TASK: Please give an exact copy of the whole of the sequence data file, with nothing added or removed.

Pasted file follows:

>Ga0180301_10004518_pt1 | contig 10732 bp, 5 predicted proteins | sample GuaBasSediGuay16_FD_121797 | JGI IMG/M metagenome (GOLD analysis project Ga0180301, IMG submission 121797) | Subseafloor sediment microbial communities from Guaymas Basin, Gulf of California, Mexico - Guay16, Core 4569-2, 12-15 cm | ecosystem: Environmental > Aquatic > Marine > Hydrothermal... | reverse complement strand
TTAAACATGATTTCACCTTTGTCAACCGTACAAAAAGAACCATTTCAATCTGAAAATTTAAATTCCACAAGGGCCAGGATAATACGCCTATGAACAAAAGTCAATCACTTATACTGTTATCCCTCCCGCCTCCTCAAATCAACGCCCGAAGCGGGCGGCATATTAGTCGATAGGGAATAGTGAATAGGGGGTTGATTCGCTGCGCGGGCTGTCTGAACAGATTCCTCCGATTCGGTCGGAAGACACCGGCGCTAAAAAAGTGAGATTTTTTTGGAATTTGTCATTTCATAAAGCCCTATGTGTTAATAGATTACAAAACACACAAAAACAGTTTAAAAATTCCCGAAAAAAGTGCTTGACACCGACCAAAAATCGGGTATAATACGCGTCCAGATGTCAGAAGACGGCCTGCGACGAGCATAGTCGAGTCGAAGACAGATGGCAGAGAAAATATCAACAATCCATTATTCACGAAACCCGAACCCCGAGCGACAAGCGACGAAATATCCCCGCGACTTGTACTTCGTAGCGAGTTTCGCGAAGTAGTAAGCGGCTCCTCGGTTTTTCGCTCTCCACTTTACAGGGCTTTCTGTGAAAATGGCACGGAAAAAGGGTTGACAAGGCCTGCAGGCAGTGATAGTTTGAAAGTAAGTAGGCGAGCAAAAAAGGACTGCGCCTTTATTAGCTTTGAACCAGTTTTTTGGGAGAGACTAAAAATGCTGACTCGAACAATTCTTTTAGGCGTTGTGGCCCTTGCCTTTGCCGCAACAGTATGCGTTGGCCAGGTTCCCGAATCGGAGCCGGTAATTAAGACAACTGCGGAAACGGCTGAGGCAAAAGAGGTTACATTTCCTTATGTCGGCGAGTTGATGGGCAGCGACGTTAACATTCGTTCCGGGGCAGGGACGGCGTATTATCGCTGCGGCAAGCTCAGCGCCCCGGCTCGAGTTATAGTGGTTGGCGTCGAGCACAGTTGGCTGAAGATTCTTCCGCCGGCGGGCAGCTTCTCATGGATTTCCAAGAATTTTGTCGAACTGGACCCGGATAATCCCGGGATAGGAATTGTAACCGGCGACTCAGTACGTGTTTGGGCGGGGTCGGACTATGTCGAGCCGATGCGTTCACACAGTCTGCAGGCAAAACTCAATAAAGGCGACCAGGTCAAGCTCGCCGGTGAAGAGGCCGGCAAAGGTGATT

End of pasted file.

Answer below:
>Ga0180301_10004518_pt1 | contig 10732 bp, 5 predicted proteins | sample GuaBasSediGuay16_FD_121797 | JGI IMG/M metagenome (GOLD analysis project Ga0180301, IMG submission 121797) | Subseafloor sediment microbial communities from Guaymas Basin, Gulf of California, Mexico - Guay16, Core 4569-2, 12-15 cm | ecosystem: Environmental > Aquatic > Marine > Hydrothermal... | reverse complement strand
TTAAACATGATTTCACCTTTGTCAACCGTACAAAAAGAACCATTTCAATCTGAAAATTTAAATTCCACAAGGGCCAGGATAATACGCCTATGAACAAAAGTCAATCACTTATACTGTTATCCCTCCCGCCTCCTCAAATCAACGCCCGAAGCGGGCGGCATATTAGTCGATAGGGAATAGTGAATAGGGGGTTGATTCGCTGCGCGGGCTGTCTGAACAGATTCCTCCGATTCGGTCGGAAGACACCGGCGCTAAAAAAGTGAGATTTTTTTGGAATTTGTCATTTCATAAAGCCCTATGTGTTAATAGATTACAAAACACACAAAAACAGTTTAAAAATTCCCGAAAAAAGTGCTTGACACCGACCAAAAATCGGGTATAATACGCGTCCAGATGTCAGAAGACGGCCTGCGACGAGCATAGTCGAGTCGAAGACAGATGGCAGAGAAAATATCAACAATCCATTATTCACGAAACCCGAACCCCGAGCGACAAGCGACGAAATATCCCCGCGACTTGTACTTCGTAGCGAGTTTCGCGAAGTAGTAAGCGGCTCCTCGGTTTTTCGCTCTCCACTTTACAGGGCTTTCTGTGAAAATGGCACGGAAAAAGGGTTGACAAGGCCTGCAGGCAGTGATAGTTTGAAAGTAAGTAGGCGAGCAAAAAAGGACTGCGCCTTTATTAGCTTTGAACCAGTTTTTTGGGAGAGACTAAAAATGCTGACTCGAACAATTCTTTTAGGCGTTGTGGCCCTTGCCTTTGCCGCAACAGTATGCGTTGGCCAGGTTCCCGAATCGGAGCCGGTAATTAAGACAACTGCGGAAACGGCTGAGGCAAAAGAGGTTACATTTCCTTATGTCGGCGAGTTGATGGGCAGCGACGTTAACATTCGTTCCGGGGCAGGGACGGCGTATTATCGCTGCGGCAAGCTCAGCGCCCCGGCTCGAGTTATAGTGGTTGGCGTCGAGCACAGTTGGCTGAAGATTCTTCCGCCGGCGGGCAGCTTCTCATGGATTTCCAAGAATTTTGTCGAACTGGACCCGGATAATCCCGGGATAGGAATTGTAACCGGCGACTCAGTACGTGTTTGGGCGGGGTCGGACTATGTCGAGCCGATGCGTTCACACAGTCTGCAGGCAAAACTCAATAAAGGCGACCAGGTCAAGCTCGCCGGTGAAGAGGCCGGCAAAGGTGATT